Investment Management Regulatory Outlook 2017 has been saved
Investment Management Regulatory Outlook 2017
Trends in asset management compliance
Get ahead of coming investment management regulatory compliance trends to better guide your strategies, actions, and investments in 2017—and beyond.
- Mutual fund reporting
- Department of Labor's definition of fiduciary
- Data analytics
- Liquidity risk management
A brief overview of the 2017 regulatory trends in investment management
This publication is part of the Deloitte Center for Regulatory Strategy Americas' annual, cross-industry series on the year's top regulatory trends. The issues below provide a starting point for an important dialogue about future regulatory challenges and opportunities.
Download the full report for a deeper look at these trends.
Mutual fund reporting
Over the past few years, the Securities and Exchange Commission (SEC) has been executing an aggressive rulemaking agenda designed to address the explosive growth and broadening complexity of the investment management industry—and the higher risks that go with it. This increasing growth and complexity are driving the development and introduction of new products, fund types, and investment strategies.
This combination of growth, complexity, and innovative technology in the asset management industry has set the stage for the SEC to adopt new reporting requirements that modernize the current reporting regime. The new requirements are intended to:
- Increase the transparency of fund portfolios and investment practices to both the SEC and investors
- Take advantage of technological advances in terms of the manner in which information is reported to the SEC and how it’s provided to investors and other potential users
- Where appropriate, reduce duplicative or otherwise unnecessary reporting burdens on the industry
Department of Labor’s (DOL) definition of fiduciary
Regulators are focusing significant attention on retirement accounts, particularly on the topic of “rollover advice” where wealth managers recommend that clients roll their 401(k) or pension plan savings into a brokerage or fee-based investment retirement account (IRA). A newly finalized rule adopted by the DOL significantly expanded the definition of what constitutes “fiduciary advice” under the Employee Retirement Income Security Act (ERISA). It also extended ERISA protections to IRAs. In response, many investment management firms are shifting from a transaction-based business model to a fee-based model.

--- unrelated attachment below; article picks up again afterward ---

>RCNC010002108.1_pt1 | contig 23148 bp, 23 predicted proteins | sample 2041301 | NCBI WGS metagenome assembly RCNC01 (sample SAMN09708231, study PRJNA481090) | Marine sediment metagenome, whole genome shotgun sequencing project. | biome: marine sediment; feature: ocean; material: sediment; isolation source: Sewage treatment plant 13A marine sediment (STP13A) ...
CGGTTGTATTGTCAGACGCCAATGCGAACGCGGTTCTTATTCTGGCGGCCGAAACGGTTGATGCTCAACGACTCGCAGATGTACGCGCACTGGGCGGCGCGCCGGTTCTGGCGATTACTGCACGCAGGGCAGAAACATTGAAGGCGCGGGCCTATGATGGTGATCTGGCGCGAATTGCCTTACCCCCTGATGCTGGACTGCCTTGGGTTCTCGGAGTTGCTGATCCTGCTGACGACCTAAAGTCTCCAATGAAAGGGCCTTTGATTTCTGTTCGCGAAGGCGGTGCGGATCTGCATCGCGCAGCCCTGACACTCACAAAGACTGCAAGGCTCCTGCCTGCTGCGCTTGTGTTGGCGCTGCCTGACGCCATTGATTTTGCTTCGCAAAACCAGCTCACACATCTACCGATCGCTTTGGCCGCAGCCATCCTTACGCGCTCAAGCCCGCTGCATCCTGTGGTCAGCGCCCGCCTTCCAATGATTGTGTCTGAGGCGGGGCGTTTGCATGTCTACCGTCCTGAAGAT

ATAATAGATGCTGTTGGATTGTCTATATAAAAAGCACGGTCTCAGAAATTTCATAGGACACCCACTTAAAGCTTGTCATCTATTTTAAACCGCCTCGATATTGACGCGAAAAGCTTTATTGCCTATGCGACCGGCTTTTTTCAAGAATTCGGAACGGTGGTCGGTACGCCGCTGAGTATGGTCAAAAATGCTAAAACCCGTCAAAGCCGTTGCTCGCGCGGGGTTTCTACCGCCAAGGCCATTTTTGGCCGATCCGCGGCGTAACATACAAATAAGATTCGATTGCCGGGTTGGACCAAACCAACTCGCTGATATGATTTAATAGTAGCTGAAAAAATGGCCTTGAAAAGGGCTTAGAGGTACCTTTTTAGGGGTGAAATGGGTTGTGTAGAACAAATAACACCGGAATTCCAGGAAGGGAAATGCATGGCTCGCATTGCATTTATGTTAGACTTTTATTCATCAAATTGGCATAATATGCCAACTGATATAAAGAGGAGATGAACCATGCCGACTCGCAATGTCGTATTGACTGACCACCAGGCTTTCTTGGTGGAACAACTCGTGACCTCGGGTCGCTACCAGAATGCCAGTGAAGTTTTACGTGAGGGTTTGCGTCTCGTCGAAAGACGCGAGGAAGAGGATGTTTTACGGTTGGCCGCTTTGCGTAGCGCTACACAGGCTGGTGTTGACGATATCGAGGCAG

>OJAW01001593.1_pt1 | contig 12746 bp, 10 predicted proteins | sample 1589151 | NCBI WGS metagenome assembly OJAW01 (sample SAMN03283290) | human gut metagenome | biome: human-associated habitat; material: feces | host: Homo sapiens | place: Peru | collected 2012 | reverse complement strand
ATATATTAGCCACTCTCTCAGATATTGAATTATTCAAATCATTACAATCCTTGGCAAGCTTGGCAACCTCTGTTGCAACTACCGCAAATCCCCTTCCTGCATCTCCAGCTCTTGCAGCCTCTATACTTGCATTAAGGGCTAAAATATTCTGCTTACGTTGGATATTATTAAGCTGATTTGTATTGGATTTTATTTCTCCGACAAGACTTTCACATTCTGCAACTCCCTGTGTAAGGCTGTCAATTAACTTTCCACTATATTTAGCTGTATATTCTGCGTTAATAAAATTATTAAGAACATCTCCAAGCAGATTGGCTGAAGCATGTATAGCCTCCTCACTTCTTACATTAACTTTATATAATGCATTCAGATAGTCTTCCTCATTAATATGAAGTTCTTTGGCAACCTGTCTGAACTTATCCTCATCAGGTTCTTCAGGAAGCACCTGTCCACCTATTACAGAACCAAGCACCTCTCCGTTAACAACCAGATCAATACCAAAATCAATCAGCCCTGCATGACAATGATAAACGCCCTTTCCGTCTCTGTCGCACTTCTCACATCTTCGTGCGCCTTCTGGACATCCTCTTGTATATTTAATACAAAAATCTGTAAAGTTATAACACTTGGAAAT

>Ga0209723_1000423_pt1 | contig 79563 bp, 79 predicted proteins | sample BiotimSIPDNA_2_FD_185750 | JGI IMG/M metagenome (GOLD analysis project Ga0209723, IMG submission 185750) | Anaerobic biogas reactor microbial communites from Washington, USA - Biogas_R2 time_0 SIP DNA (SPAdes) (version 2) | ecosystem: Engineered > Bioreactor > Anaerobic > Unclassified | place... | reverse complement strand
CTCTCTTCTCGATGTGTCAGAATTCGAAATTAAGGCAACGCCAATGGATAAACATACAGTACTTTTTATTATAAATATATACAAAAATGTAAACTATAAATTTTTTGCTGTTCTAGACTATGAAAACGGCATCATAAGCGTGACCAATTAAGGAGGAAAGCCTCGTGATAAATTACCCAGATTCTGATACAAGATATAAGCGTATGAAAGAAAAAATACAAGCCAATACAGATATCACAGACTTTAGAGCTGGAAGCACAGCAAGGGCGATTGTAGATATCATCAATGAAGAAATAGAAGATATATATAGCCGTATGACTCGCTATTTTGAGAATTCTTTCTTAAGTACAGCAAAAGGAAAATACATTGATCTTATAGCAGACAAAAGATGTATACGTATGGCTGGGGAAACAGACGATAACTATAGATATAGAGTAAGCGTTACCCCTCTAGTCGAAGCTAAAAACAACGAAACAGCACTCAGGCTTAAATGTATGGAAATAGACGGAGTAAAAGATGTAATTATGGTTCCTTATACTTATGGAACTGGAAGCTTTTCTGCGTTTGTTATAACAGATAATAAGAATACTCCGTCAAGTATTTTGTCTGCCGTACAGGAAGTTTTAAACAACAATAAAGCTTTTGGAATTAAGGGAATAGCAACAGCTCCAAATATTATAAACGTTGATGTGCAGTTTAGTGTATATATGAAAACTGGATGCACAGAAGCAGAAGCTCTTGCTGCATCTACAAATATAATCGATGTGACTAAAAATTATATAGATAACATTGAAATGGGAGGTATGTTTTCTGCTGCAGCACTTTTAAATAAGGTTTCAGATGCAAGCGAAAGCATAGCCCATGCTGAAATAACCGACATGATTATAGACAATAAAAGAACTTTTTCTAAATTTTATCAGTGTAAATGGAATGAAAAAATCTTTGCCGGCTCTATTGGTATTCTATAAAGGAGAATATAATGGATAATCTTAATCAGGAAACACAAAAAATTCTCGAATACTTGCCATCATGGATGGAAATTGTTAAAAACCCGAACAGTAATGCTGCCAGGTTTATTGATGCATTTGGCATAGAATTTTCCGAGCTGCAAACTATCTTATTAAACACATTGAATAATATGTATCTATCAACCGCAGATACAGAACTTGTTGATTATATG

For investment advisers, the option to roll a 401(k) into an IRA is largely a matter of customer service. But regulators see a model in which transaction volume goes down, quarterly fees replace transaction-based income, and the appearance of “reverse churning” calls advisers’ motives into question. This issue is particularly sensitive for non-discretionary accounts that leave transactional decision-making authority in the client’s hands because they appear to deliver less “service” for client fees.
The downstream impacts of this change may include revenue streams, rollover and cross-selling programs, restructuring advice, and consumer education. Also, living up to the new standard might require firms to make significant investments in technology, training, and new operational workflows. Ultimately, every touchpoint in the customer experience could be affected.
Keep up to date with our latest thinking on the DOL Fiduciary Rule.
Increased regulatory scrutiny and an emphasis on surveillance tools present the compliance function with challenges in a broad range of areas, including people, processes, and technology. To keep up with regulators, asset managers should consider investing in data analytics capabilities throughout 2017 and beyond.
An investment in data analytics capabilities can give asset managers better visibility into their organizations and enable more informed decision making. Whether the capabilities are used to identify the root causes of high redemption trends or as a means to surveil trading restrictions and employee behavior, these types of investments improve an asset manager’s ability to be proactive—rather than reactive—when pursuing business, compliance, and regulatory initiatives. Although these capabilities can be expensive, they have the potential to provide a distinct competitive advantage over firms that lack the will or resources to implement them.